it was related how during the harvest on
a Sunday, whilst his primitive choir were in
full blast over the Old Hundredth, he might
occasionally be seen casting up the measure-
ment of different patches of reaping which
his Irishmen had completed the night before.

After the reverend gentleman's death,
when the sale took place it was a caution
to those who sought to get their purchases
home. When they entered the fields to
claim their own away went the animals, both
ends up, to the four winds, more like the
wild herds of Chillingham than sober minded
milchers, many of them not being secured
for days after, until some quiet old cows had
been taken to look them up, and in a few
cases they had to be shot.

x\mongst other field sports coursing was
much in vogue with the well-to-do farmers,
several of them keeping a brace or two of
greyhounds. They frequently met together,

Bblvoir Hunt. 7

and although some of the elders did not ride
very straight, they taught their cobs to lead
over stiles and rails, so they were seldom far
away at the kill. And it was astonishing how
knowing the animals became ; they would
be on their hind legs in a moment, follow
their masters over, kick up their heels, and
seem to enjoy the fun.

An incident which impressed itself upon
my memory happened when we went to join
a worthy old yeoman who lived in a heath
country a few miles away. His help-meet
was a buxom dame of comely presence turn-
ing the scale at sixteen stones, who generally
accompanied us on foot to witness the sport ;
and on one occasion when we were to beat
some walled enclosures volunteered her ser-
vices at the gateways, whither hares were
wont to make the best of their way to escape.
We soon found, and puss at once made for
the exit in which the old lady had planted
her portly person, with the voluminous folds
of her garments spread out as a screen to
bar the way. The course was short, sharp,
and decisive, for the hare with an eye back
on her pursuers ran bang into the old lady^s

8 Random Recoli^ections of the

skirts, with dogs close after doing the same,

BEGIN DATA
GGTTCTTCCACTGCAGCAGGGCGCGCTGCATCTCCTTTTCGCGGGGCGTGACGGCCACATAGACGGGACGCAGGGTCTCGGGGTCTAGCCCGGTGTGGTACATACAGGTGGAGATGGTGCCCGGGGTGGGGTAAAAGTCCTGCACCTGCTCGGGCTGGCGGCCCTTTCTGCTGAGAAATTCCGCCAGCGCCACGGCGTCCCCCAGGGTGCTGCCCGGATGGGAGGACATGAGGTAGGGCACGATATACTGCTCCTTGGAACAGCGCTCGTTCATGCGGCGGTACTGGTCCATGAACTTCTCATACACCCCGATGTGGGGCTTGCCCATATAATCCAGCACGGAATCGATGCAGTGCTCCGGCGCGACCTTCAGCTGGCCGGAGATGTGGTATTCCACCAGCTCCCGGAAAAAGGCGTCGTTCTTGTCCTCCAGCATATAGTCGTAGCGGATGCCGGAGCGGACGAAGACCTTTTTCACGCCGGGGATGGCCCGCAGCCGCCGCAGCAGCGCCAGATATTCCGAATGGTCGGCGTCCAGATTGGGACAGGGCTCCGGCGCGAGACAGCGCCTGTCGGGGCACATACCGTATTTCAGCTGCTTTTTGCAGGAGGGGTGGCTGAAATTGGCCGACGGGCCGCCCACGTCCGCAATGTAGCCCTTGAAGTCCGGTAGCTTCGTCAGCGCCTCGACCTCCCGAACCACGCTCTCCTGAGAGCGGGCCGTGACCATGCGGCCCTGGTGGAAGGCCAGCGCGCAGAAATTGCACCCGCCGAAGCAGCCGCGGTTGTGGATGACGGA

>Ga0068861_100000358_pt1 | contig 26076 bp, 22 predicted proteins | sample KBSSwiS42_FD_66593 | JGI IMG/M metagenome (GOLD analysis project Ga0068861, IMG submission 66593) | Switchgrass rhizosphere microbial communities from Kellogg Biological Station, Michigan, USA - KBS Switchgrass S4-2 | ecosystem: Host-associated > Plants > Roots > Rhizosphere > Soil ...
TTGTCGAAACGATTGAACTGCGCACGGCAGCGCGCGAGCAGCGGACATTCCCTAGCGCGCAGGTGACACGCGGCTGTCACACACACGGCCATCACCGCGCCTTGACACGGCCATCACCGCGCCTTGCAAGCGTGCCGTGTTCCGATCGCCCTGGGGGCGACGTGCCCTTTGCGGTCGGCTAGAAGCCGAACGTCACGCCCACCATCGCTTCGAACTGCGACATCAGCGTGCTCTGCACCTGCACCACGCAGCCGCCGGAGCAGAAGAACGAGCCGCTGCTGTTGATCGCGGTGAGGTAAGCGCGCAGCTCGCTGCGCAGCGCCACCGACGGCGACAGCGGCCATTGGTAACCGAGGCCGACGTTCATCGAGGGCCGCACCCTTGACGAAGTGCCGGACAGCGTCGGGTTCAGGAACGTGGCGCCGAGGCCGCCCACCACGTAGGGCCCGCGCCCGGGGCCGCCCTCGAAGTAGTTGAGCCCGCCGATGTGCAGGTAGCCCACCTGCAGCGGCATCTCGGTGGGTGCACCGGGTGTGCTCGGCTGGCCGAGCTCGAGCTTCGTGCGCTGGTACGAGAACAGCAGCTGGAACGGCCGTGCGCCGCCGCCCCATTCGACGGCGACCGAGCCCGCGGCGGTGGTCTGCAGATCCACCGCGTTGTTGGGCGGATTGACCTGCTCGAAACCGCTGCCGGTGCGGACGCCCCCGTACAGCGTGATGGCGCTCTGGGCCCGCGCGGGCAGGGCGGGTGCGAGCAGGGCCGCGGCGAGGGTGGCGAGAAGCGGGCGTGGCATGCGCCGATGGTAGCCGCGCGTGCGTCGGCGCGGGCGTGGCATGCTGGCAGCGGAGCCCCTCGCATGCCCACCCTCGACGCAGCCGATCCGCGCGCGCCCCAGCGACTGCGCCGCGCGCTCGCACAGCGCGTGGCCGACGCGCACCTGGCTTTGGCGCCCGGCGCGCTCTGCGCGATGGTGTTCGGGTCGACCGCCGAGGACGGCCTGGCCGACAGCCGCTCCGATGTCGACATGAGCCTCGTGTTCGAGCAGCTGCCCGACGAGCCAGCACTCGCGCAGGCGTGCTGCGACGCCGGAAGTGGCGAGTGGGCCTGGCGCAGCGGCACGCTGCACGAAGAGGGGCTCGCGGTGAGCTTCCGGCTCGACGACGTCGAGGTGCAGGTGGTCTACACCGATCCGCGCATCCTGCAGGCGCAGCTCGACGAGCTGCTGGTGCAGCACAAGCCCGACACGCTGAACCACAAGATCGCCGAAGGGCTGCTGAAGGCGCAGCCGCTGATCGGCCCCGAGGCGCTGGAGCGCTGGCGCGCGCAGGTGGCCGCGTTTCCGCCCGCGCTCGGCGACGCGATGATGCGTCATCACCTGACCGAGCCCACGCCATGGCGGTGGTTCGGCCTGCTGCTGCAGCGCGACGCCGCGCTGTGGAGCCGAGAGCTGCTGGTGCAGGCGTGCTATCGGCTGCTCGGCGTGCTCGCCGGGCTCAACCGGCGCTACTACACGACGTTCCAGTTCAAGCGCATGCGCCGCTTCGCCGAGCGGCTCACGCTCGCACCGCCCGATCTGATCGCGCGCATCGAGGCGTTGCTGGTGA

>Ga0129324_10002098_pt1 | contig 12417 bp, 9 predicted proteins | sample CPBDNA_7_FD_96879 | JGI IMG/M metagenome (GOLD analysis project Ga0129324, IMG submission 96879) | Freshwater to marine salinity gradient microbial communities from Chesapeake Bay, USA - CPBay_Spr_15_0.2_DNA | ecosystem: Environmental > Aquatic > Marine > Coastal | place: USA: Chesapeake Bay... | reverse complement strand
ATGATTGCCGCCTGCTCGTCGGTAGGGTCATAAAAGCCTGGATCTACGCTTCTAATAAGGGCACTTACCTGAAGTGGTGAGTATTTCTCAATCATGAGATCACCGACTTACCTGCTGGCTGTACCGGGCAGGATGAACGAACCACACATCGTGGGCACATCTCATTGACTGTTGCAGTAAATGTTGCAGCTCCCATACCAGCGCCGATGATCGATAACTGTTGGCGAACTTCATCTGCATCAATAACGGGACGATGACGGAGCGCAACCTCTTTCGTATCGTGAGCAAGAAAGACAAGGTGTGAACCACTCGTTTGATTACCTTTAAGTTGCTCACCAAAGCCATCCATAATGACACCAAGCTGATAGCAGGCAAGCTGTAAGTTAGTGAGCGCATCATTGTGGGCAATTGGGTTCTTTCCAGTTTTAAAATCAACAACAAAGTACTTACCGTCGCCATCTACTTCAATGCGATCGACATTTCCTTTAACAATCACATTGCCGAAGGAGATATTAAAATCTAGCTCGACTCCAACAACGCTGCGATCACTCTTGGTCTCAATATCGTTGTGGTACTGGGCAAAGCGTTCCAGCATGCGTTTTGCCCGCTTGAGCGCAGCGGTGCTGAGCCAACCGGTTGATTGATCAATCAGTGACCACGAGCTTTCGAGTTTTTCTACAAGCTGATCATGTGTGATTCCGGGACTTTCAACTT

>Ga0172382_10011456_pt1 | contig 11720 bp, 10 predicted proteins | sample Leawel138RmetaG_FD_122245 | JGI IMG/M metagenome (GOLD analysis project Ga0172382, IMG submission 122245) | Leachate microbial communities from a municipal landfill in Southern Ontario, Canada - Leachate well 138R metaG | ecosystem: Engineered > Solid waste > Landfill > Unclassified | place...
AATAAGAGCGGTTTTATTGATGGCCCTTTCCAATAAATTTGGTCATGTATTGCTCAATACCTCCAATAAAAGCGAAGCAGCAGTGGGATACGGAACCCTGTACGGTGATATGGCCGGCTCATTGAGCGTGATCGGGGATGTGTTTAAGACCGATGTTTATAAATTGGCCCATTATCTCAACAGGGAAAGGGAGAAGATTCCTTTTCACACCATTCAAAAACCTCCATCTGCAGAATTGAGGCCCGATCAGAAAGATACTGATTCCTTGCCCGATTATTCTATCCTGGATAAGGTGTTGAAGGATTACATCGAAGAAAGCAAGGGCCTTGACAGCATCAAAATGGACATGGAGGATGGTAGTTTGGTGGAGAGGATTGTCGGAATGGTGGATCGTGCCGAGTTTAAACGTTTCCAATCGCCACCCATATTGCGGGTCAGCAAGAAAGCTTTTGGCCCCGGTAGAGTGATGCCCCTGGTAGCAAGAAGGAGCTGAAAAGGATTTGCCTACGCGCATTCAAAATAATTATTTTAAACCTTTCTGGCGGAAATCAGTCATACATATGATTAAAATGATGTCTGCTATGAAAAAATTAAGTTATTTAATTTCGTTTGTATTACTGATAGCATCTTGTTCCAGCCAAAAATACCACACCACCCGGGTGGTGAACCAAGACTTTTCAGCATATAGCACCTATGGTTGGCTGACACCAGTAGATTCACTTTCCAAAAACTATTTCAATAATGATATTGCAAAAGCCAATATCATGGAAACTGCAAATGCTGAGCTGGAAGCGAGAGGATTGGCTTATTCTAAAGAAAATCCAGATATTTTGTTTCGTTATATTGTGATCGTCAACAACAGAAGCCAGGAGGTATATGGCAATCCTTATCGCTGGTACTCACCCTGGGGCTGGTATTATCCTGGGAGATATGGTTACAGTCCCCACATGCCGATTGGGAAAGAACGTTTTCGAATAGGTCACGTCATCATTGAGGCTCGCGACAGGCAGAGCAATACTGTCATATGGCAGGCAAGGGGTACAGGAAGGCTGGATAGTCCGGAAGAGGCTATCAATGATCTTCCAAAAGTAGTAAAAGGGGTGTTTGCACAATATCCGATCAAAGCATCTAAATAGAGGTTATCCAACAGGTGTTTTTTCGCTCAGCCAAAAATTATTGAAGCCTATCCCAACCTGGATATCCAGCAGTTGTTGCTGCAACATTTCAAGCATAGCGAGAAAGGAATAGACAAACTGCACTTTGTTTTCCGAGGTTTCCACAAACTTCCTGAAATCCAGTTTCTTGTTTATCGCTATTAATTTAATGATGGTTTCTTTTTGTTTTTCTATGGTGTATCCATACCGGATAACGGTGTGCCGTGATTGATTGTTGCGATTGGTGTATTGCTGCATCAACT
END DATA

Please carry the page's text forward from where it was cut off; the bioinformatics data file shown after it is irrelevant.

knocking her down in a confused heap of
hare, dogs, and petticoats, with the hare
getting the worst of the melee, and the good
lady joining heartily in the roars of laughter
which followed.

But I never had much sympathy with
coursing ; it makes such fools of your horses ;
for no sooner have you ridden over a fence than
you may have to pull up and jump back again
in consequence of puss having doubled round.

Belvoir Hunt.


Early Impressions continued.

Belonging to a collateral branch of our
family was a hariini scarum, devil-may-care
sort of individual, in make and shape like a
pair of tongs — with long legs and short
bod}^ — who kept a pack of harriers, which he
used to hunt himself, and had for his whip
a man who was somewhat lame and crippled
b}^ one or two bad falls. The former was a hard
riding fellow, and hunted almost anything
he came across — fox, hare, deer, or what not
that might give him a run — and had the
impudence of a highwayman's horse. Amongst
a variety of escapades he would walk across
the floor of a fairly lofty room, and, spring-
ing from one leg, kick a hole in the ceiling
with the other, to the disgust of his enter-
tainer. He, however, is related to have shown
sport and had many followers, for he made

lo Random Recollections of the

no scruple about drawing anybody's coverts,
or crossing anybody's land, and as he was a
crack sbot witb pistols nobody cared to inter-
fere with him. The tax collector seldom got
his money the first time of asking, or ventured
to appear again, for if he had the temerity
to repeat the visit he would be requested to
stand still with his back to the wall whilst
the debtor showed how near he could send a
bullet past his ear Avithout touching him. (We
can't escape the duns so readily in these days.)
But they once scored the laugh against him
whilst out hunting, when he was riding a
big narrow horse with deep shoulders, short
back rib, and tucked up body. His buckles